Given death and life in jail, who are they waving at and why? IAS widow fears for family

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By G. S. RADHAKRISHNA in Hyderabad
  • Published 3.10.07

Hyderabad, Oct. 3: Justice took 13 years to arrive but when it did, Uma Krishnaiah is more scared than satisfied.

“I fear a threat to my life and that of my children from the powerful lobby of Bihar politicians as those convicted are not ordinary people,” said Uma, hours after Anand Mohan and two others were sentenced to death for the murder of her IAS husband G. Krishnaiah.

Life for the 40-year-old widow has not been easy in Hyderabad, where she came within two months of the murder with her two daughters and joined a college, but it has been peaceful at least. Now she is not sure.

“All those convicted are powerful local leaders who wield a lot of influence in the present government. I don’t anticipate an easy life now for myself and my children,” Uma said from her flat in the city’s Kundan Bagh area.

Uma played no role in bringing the killers to justice, possibly because supporting her daughters and herself appeared more pressing than pursuing the case in Bihar. “I joined as a lecturer within two months. I had to support myself and bring up my two daughters,” she said.

Uma said she had not pursued the case or filed any petition. “I think the state government itself filed the case. How can I fight a political leadership that includes criminals?”

Krishnaiah with his family in file picture. (Above) Lovely Anand in a police van. Picture by Deepak Kumar

She added, though, that it was the political clout of the accused that delayed the trial in the case. “Thirteen years is too long a time for justice in such critical cases.”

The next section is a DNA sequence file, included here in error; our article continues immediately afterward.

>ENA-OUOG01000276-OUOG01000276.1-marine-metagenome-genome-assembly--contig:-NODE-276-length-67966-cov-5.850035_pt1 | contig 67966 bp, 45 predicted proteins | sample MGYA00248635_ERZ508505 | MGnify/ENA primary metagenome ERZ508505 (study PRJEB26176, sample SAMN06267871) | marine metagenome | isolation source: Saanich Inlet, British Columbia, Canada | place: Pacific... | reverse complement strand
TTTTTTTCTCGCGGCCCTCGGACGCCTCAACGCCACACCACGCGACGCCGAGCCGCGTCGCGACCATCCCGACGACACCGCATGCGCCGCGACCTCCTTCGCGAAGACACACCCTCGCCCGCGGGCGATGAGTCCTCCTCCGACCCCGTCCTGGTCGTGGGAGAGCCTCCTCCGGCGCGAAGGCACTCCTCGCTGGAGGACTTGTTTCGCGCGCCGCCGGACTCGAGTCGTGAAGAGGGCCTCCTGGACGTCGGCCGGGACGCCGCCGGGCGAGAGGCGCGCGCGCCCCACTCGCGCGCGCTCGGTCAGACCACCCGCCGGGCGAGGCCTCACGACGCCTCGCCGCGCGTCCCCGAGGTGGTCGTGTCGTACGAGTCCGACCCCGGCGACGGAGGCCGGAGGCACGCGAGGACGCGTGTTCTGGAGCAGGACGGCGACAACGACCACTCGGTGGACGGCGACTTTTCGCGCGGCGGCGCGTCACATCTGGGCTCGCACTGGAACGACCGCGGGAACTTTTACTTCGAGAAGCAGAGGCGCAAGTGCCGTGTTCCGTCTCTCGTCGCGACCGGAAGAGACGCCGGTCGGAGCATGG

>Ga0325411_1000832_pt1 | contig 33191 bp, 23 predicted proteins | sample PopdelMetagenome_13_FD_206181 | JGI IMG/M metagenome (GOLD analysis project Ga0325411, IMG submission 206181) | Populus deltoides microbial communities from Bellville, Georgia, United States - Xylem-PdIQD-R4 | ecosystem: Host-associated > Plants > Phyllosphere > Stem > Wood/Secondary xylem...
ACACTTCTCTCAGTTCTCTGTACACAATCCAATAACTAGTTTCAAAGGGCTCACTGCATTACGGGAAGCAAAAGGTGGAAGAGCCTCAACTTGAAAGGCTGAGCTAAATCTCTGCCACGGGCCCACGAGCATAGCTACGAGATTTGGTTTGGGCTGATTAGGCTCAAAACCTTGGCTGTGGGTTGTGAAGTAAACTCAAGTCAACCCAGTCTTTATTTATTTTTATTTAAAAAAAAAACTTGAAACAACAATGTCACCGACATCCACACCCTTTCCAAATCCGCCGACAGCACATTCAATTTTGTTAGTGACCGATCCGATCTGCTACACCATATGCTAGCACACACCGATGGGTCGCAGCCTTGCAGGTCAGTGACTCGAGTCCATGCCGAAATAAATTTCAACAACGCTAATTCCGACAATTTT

At work, the soft-spoken English lecturer has won admirers for her courage. “She is a very brave woman and has fought back remarkably in life,” said S. Janaki Rani, principal of the Government Women’s Degree College, where Uma has been teaching for seven years.

Today, though, the painful memories appeared to be flooding back. “I have been trying to heal the wounds of 1994 but today’s development will rip them open,” she said.

The daughters echoed their mother’s fear. “Mummy is afraid of the consequences of the conviction and sentence given to the former MP and his followers,” said Padma, 18, a B.A. (Mass Comm.) student of St Francis College. Sister Niharika, a year older, is in the final year of her B.Tech course at Vasavi Engineering College.

Other than a plot in the Jubilee Hills area that the Bihar government had bought for the family earlier, Uma has been getting money for the education of her children. “We have been getting some scholarships from the Bihar government for our education,” Padma said.

Uma recalled that her husband had always wanted to work for the betterment of the poor, and saw his career in the bureaucracy as the best way to achieve that objective. “He had chosen IAS in pursuit of this goal.”